Accountability data (including complaints data) needs to be incorporated into monitoring reporting, alongside monitoring of project progress.

Rapid Accountability Review (RAR)

The Rapid Accountability Review (RAR) is the central tool for accountability monitoring in CARE’s humanitarian programmes.

What is a Rapid Accountability Review?

A RAR is a rapid performance assessment of emergency response against CARE’s HAF that takes place within the first few months of an emergency response. It generates findings and recommendations that are used to make immediate adjustments to the response. It is also a key source for any response review and performance management process.  It usually entails interviews with CARE management, staff, communities and other key external stakeholders, and is led by an independent team leader.

What is the purpose of a RAR?

The overall goal of the RAR is to improve the quality of CARE’s response by assessing its compliance with established good accountability practice. More specifically, the RAR:

  • Provides a real time assessment of HAF compliance early during a humanitarian response
  • Ensures that the views of our key stakeholders are taken into account in making adjustments to our response and in drawing lessons learned.
  • Identifies good practices, highlight gaps (including gaps in capacity)  gaps and areas for improvement
  • Makes recommendations to CARE management (CO, CI and CARE Members) for immediate action related to the ongoing response

When does it take place?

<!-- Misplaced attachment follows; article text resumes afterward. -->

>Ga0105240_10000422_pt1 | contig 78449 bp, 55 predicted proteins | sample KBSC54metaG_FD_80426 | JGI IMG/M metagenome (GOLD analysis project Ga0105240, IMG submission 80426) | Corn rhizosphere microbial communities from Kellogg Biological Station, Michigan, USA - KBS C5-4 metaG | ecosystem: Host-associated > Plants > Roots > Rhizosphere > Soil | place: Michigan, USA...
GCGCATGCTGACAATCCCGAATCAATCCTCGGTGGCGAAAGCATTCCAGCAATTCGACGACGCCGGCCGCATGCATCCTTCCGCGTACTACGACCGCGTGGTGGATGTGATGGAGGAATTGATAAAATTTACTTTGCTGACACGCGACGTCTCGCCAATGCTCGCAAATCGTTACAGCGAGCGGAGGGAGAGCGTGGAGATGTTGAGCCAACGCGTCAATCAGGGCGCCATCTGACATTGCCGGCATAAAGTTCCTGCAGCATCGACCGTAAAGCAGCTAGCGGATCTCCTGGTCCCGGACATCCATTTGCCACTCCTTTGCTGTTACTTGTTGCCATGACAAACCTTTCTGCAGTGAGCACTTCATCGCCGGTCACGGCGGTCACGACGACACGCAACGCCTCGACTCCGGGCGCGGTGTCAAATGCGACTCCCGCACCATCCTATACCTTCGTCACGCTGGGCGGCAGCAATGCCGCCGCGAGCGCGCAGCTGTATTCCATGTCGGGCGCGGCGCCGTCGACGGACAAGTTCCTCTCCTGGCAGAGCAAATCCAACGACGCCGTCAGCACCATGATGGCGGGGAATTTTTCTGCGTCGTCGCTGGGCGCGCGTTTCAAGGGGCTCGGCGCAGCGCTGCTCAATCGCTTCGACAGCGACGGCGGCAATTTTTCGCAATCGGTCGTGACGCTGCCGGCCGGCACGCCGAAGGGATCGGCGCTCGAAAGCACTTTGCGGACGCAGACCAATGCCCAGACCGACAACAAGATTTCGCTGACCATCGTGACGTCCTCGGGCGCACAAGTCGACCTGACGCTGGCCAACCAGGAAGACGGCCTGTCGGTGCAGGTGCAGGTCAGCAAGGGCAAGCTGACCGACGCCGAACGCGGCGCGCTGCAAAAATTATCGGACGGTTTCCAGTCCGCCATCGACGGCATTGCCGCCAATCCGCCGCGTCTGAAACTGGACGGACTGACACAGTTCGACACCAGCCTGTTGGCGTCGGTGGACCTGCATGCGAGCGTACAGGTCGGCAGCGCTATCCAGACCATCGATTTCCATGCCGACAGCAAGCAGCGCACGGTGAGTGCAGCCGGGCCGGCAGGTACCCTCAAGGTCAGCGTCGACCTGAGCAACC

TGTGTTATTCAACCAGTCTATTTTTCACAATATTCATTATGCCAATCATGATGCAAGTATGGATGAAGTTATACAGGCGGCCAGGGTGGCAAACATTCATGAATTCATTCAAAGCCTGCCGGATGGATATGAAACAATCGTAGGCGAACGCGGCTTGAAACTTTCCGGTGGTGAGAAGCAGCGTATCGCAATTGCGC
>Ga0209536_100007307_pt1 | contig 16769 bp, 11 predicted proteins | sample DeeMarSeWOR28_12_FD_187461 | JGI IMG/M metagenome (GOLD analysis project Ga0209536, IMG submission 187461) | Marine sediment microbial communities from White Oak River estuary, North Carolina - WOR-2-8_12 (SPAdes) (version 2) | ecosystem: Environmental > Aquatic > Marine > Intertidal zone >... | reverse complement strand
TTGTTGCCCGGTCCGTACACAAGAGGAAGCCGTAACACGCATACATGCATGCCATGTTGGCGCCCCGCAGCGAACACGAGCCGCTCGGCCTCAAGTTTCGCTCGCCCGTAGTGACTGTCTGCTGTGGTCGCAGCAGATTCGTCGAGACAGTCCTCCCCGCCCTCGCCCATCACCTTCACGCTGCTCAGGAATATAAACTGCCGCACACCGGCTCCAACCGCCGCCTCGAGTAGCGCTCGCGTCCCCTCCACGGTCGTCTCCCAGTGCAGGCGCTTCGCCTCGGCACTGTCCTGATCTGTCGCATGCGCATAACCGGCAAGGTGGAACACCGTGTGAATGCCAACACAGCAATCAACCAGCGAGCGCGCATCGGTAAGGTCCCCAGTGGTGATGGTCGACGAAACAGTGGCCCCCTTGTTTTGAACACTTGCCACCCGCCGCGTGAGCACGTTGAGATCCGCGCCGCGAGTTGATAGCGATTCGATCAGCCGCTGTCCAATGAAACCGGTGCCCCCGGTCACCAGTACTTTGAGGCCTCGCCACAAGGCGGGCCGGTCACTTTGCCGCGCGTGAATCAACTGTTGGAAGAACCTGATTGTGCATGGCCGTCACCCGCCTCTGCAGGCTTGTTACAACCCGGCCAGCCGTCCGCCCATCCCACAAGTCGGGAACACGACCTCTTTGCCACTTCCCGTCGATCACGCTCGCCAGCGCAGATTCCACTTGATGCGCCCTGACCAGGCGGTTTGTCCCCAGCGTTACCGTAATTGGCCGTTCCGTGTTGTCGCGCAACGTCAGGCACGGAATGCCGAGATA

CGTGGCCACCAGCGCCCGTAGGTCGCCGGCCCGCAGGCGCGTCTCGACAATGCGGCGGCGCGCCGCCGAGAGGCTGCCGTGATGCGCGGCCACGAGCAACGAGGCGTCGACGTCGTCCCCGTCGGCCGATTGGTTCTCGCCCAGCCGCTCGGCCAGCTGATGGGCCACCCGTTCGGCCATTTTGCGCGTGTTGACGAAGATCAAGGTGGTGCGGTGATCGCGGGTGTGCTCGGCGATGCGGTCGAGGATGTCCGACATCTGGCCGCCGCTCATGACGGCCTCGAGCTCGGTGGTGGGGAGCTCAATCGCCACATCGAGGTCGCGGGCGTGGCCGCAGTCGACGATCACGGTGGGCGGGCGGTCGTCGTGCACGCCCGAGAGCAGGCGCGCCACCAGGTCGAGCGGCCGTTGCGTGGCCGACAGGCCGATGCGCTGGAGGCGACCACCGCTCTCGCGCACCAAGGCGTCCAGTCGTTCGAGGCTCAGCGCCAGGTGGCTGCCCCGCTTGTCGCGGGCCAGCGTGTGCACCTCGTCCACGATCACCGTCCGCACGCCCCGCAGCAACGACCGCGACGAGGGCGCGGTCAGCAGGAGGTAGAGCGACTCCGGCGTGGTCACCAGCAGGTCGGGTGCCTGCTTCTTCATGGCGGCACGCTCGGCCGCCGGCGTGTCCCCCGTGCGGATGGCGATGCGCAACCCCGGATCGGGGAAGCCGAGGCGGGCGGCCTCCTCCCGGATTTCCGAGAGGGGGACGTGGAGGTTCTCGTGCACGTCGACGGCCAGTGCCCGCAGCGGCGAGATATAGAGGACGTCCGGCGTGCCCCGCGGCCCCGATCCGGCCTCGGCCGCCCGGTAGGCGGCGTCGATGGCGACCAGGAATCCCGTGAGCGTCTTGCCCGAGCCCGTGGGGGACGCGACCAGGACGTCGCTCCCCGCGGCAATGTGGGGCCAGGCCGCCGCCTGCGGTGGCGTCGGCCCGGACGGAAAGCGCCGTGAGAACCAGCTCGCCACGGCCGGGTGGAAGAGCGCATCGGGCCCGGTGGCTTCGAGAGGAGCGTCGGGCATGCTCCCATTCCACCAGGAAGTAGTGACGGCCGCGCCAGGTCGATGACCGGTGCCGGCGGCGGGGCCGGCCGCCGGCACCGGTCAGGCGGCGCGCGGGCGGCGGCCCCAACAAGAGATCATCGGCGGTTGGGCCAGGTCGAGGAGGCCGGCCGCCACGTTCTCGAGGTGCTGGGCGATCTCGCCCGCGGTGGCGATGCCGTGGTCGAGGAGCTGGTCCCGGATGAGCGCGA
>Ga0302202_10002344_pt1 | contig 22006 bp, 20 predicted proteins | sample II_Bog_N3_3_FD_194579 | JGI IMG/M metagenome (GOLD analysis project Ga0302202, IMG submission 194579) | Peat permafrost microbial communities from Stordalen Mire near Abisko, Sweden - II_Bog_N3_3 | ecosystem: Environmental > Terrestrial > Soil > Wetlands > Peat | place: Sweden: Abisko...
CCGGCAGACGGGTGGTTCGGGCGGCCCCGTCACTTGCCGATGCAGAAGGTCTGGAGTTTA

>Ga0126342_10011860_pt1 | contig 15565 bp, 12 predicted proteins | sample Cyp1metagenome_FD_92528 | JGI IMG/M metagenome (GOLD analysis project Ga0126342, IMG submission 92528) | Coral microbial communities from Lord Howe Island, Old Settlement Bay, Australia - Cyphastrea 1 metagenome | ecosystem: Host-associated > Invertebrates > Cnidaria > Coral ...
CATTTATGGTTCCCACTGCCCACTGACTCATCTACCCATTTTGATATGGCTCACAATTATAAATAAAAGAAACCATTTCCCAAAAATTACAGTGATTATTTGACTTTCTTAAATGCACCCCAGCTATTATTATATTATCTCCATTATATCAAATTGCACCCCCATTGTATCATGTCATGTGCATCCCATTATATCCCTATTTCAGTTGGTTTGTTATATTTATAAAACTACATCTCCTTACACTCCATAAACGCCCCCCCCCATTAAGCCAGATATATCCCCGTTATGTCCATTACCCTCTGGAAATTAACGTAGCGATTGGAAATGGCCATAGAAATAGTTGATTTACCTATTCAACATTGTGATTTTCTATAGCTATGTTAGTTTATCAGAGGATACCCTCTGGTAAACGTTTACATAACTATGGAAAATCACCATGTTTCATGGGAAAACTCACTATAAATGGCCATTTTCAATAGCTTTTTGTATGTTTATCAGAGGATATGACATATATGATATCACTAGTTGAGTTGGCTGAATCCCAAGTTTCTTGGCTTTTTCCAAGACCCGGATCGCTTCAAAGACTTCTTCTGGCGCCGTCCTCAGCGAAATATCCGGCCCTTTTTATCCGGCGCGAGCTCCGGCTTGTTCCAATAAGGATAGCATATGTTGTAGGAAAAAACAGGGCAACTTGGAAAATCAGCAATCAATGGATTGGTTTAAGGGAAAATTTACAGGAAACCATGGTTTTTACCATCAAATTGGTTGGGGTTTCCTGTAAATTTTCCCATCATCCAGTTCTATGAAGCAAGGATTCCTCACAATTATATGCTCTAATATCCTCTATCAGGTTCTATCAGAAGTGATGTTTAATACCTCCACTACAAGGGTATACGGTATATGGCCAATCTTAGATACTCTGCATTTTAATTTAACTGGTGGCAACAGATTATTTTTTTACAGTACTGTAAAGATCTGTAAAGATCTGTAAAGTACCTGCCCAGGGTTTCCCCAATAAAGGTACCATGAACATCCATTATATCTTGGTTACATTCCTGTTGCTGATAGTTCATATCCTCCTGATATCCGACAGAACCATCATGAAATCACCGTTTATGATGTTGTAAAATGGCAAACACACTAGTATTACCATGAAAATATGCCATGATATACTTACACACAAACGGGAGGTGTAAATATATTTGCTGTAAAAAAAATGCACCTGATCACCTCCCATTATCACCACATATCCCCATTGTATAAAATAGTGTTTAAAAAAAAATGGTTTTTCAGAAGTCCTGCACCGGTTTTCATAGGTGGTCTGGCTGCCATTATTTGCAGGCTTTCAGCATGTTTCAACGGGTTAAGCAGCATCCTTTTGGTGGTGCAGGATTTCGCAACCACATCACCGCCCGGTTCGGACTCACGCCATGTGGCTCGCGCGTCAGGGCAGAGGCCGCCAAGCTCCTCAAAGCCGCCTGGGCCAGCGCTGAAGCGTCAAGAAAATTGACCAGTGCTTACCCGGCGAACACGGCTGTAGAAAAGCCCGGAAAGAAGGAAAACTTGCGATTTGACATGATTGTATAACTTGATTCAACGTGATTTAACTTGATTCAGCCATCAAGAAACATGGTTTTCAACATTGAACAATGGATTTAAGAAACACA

• Ideally, a RAR is conducted within 2 months of the start of an emergency event, and feeds into the general response review and performance management process
  • A similar process can also be repeated at later stages of response in order to take stock of HAF compliance and improvements made, or to feed into a particular event such as a response evaluation, an emergency strategy review, or EPP event

How to conduct a RAR?

Detailed  information about how to conduct a RAR can be found in the Annex 9.6  RAR-Guidance. 

In summary a Rapid Accountability Review should ideally include:

  • A self-assessment by CARE staff and partners against relevant indicators (see Annex 9.7: staff engagement)
  • Focus group discussions with affected populations (see annexes 9.8a, 9.8b, 9.9,)
  • key informant interviews
  • an synthesis and analysis meeting / workshop to review results of the above and prepare lessons and recommendations for the ongoing response and for an After Action Review (AAR – see section 8. Learning and Evaluation activities) below

Other examples for accountability monitoring can be found at Annex 9.9a Sample of accountability monitoring tools, including:

  • Checklists.
  • Simple questionnaires.
  • Focus group discussion tools.
  • Staff review tools.
  • Monitoring tool to help research into local communities’ views.

The RAR Summary (annex 9.6a) provides a tool that facilitates the synthesis of information collected during the accountability monitoring in an organised way against the 9 commitments of the HAF. It also identifies which key performance criteria are relevant at what stage of the response or for what level of accountability review (light, basic, comprehensive).

Depending on the methodology and format of the RAR there can be different reporting formats. Here are few examples:

 

Checklist

  • Organise an After Action Review.
  • Conduct an evaluation when required.